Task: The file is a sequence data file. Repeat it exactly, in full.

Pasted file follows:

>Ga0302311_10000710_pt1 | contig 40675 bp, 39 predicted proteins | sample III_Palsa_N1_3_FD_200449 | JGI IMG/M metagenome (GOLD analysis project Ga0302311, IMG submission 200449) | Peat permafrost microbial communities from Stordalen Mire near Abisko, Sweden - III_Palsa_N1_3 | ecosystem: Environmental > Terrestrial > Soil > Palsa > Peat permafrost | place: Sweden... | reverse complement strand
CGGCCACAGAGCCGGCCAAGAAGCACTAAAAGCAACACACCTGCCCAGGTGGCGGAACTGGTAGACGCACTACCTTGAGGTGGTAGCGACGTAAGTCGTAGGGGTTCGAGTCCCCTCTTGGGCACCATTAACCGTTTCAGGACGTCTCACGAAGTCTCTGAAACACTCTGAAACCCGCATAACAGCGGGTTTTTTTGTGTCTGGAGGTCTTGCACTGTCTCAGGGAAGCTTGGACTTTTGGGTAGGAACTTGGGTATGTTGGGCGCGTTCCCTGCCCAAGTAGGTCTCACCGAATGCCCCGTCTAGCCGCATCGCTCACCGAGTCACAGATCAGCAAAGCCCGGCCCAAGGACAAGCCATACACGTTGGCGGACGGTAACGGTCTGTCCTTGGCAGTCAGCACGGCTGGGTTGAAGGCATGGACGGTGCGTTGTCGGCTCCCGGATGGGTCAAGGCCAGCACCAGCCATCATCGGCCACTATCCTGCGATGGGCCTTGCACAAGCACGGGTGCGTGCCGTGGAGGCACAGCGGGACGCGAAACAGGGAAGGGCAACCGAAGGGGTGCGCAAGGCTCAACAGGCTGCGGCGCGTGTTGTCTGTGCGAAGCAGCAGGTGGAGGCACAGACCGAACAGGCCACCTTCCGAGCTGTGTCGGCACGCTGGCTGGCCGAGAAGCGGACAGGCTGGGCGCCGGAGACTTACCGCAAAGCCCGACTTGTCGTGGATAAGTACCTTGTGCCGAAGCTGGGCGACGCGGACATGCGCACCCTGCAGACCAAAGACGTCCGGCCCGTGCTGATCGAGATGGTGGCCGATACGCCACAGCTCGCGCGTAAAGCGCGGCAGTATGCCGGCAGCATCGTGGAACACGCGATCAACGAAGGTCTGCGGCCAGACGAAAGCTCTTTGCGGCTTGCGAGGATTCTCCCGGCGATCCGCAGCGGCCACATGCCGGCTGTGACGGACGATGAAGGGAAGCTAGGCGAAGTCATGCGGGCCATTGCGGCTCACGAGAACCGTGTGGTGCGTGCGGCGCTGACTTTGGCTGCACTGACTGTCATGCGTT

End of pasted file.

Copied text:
>Ga0302311_10000710_pt1 | contig 40675 bp, 39 predicted proteins | sample III_Palsa_N1_3_FD_200449 | JGI IMG/M metagenome (GOLD analysis project Ga0302311, IMG submission 200449) | Peat permafrost microbial communities from Stordalen Mire near Abisko, Sweden - III_Palsa_N1_3 | ecosystem: Environmental > Terrestrial > Soil > Palsa > Peat permafrost | place: Sweden... | reverse complement strand
CGGCCACAGAGCCGGCCAAGAAGCACTAAAAGCAACACACCTGCCCAGGTGGCGGAACTGGTAGACGCACTACCTTGAGGTGGTAGCGACGTAAGTCGTAGGGGTTCGAGTCCCCTCTTGGGCACCATTAACCGTTTCAGGACGTCTCACGAAGTCTCTGAAACACTCTGAAACCCGCATAACAGCGGGTTTTTTTGTGTCTGGAGGTCTTGCACTGTCTCAGGGAAGCTTGGACTTTTGGGTAGGAACTTGGGTATGTTGGGCGCGTTCCCTGCCCAAGTAGGTCTCACCGAATGCCCCGTCTAGCCGCATCGCTCACCGAGTCACAGATCAGCAAAGCCCGGCCCAAGGACAAGCCATACACGTTGGCGGACGGTAACGGTCTGTCCTTGGCAGTCAGCACGGCTGGGTTGAAGGCATGGACGGTGCGTTGTCGGCTCCCGGATGGGTCAAGGCCAGCACCAGCCATCATCGGCCACTATCCTGCGATGGGCCTTGCACAAGCACGGGTGCGTGCCGTGGAGGCACAGCGGGACGCGAAACAGGGAAGGGCAACCGAAGGGGTGCGCAAGGCTCAACAGGCTGCGGCGCGTGTTGTCTGTGCGAAGCAGCAGGTGGAGGCACAGACCGAACAGGCCACCTTCCGAGCTGTGTCGGCACGCTGGCTGGCCGAGAAGCGGACAGGCTGGGCGCCGGAGACTTACCGCAAAGCCCGACTTGTCGTGGATAAGTACCTTGTGCCGAAGCTGGGCGACGCGGACATGCGCACCCTGCAGACCAAAGACGTCCGGCCCGTGCTGATCGAGATGGTGGCCGATACGCCACAGCTCGCGCGTAAAGCGCGGCAGTATGCCGGCAGCATCGTGGAACACGCGATCAACGAAGGTCTGCGGCCAGACGAAAGCTCTTTGCGGCTTGCGAGGATTCTCCCGGCGATCCGCAGCGGCCACATGCCGGCTGTGACGGACGATGAAGGGAAGCTAGGCGAAGTCATGCGGGCCATTGCGGCTCACGAGAACCGTGTGGTGCGTGCGGCGCTGACTTTGGCTGCACTGACTGTCATGCGTT